“Every time they announced the new nominations, it was so thrilling, because we didn’t really anticipate any of this,” Bong told Reuters Television in an interview in California.
Bong had previously discussed the challenges of international films breaking the “language barrier” around the world, but said the nominations suggest those barriers may now be falling.
“We can say that thanks to the internet, social media and these streaming services, the entire society is experiencing less of these language barriers and perhaps ‘Parasite’ benefited from that global trend,” he said.
In a video shared online by film distributor NEON, one of the show’s stars, Song Kang-ho, manages to not spill a cup of coffee as he and others in the room excitedly celebrate.
“The sign you’re a global superstar: You don’t spill your coffee when your film is nominated for Best Picture,” the company said.
Kwak Shin-ae, the CEO of the production company, Barunson E&A, said she was delighted by the first Oscar best picture nomination for a South Korean film but disappointed Song did not get a nod for an acting category despite the crucial role he played in the film.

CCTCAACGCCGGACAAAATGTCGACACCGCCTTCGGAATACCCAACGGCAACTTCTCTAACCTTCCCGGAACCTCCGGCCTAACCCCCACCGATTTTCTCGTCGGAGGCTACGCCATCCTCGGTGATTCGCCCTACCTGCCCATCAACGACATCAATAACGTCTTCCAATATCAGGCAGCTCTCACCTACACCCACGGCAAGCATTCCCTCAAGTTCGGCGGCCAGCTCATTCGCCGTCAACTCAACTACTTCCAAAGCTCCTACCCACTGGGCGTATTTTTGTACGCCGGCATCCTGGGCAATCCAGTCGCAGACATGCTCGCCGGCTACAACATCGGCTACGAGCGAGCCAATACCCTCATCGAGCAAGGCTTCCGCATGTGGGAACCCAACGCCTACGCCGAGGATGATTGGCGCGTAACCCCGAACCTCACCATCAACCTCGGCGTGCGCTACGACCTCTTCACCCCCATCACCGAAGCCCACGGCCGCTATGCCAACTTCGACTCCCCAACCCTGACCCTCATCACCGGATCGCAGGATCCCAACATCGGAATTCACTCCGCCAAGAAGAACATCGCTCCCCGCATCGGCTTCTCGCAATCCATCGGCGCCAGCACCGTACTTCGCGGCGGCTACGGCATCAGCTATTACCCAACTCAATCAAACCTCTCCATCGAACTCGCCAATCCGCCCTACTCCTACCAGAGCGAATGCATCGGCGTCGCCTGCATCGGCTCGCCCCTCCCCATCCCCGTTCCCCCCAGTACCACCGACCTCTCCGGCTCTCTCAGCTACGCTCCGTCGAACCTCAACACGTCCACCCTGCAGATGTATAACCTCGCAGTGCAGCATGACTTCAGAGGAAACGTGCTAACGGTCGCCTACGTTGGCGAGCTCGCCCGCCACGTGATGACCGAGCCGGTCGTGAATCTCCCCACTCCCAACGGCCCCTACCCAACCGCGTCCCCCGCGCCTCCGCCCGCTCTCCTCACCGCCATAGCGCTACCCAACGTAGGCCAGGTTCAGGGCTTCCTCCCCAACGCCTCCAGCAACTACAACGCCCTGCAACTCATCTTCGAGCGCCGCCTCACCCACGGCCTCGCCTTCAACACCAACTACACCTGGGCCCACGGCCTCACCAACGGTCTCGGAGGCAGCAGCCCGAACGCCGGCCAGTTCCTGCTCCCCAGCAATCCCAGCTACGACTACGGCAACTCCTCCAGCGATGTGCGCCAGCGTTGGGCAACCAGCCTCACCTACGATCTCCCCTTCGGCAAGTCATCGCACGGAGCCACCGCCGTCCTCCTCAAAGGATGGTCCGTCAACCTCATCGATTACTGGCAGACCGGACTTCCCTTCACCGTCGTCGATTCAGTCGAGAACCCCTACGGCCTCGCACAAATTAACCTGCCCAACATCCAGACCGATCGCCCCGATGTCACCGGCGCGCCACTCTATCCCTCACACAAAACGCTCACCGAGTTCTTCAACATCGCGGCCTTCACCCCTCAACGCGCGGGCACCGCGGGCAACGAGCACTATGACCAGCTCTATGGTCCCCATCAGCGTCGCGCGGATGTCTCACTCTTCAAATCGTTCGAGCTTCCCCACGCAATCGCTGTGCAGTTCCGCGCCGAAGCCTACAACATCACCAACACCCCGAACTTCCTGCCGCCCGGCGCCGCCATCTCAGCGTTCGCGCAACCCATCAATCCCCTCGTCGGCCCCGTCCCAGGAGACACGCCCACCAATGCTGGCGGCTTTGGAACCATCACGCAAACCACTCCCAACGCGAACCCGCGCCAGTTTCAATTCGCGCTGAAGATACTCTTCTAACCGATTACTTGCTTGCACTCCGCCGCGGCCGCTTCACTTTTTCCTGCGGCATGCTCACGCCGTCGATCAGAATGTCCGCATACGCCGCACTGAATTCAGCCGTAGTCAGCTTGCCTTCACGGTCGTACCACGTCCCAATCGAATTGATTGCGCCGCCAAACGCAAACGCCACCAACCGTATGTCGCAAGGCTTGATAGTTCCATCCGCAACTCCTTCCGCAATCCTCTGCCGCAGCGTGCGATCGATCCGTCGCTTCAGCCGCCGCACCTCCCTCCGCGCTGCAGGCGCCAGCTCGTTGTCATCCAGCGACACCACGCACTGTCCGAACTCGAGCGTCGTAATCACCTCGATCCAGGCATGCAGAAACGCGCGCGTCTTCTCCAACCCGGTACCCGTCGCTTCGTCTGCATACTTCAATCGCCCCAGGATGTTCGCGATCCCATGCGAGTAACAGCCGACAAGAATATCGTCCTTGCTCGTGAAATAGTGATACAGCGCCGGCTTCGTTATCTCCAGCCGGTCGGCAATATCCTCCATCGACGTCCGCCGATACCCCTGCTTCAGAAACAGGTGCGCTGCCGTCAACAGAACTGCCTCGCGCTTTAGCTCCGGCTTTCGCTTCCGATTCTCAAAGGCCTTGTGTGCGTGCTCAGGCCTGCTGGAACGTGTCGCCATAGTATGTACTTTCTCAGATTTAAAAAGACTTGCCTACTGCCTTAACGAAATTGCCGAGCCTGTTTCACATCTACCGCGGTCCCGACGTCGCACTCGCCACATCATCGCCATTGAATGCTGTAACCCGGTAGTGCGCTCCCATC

“Being nominated for more than just the foreign language film category is meaningful because it means the film transcended language and nationally to communicate in the universal language of cinema,” she said.
South Koreans, many of whom have watched the movie more than once, were also proud to share the honor.
“I was so happy to hear that in the morning Parasite was nominated in many categories for the Academy Awards and I hope the film will make good results,” said Bae Young-sil, 62, who was with friends to watch another movie.
A high school student, Kang Jin-gu, 18, said: “It plainly reflected the dark side of our society,” referring to the movie’s portrayal of the social disparity that has pitted the rich and the poor in Asia’s fourth largest economy.
It’s back to business for Meghan Markle.